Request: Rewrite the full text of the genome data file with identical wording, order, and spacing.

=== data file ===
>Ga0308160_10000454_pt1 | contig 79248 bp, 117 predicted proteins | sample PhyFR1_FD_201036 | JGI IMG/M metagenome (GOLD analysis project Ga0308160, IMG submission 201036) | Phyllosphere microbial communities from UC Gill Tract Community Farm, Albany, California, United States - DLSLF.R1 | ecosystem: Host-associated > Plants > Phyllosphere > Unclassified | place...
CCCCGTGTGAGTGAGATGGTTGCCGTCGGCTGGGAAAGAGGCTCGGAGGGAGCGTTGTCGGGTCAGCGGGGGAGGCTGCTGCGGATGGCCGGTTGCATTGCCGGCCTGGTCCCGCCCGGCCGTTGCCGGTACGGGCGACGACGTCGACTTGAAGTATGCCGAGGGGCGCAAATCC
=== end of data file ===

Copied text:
>Ga0308160_10000454_pt1 | contig 79248 bp, 117 predicted proteins | sample PhyFR1_FD_201036 | JGI IMG/M metagenome (GOLD analysis project Ga0308160, IMG submission 201036) | Phyllosphere microbial communities from UC Gill Tract Community Farm, Albany, California, United States - DLSLF.R1 | ecosystem: Host-associated > Plants > Phyllosphere > Unclassified | place...
CCCCGTGTGAGTGAGATGGTTGCCGTCGGCTGGGAAAGAGGCTCGGAGGGAGCGTTGTCGGGTCAGCGGGGGAGGCTGCTGCGGATGGCCGGTTGCATTGCCGGCCTGGTCCCGCCCGGCCGTTGCCGGTACGGGCGACGACGTCGACTTGAAGTATGCCGAGGGGCGCAAATCC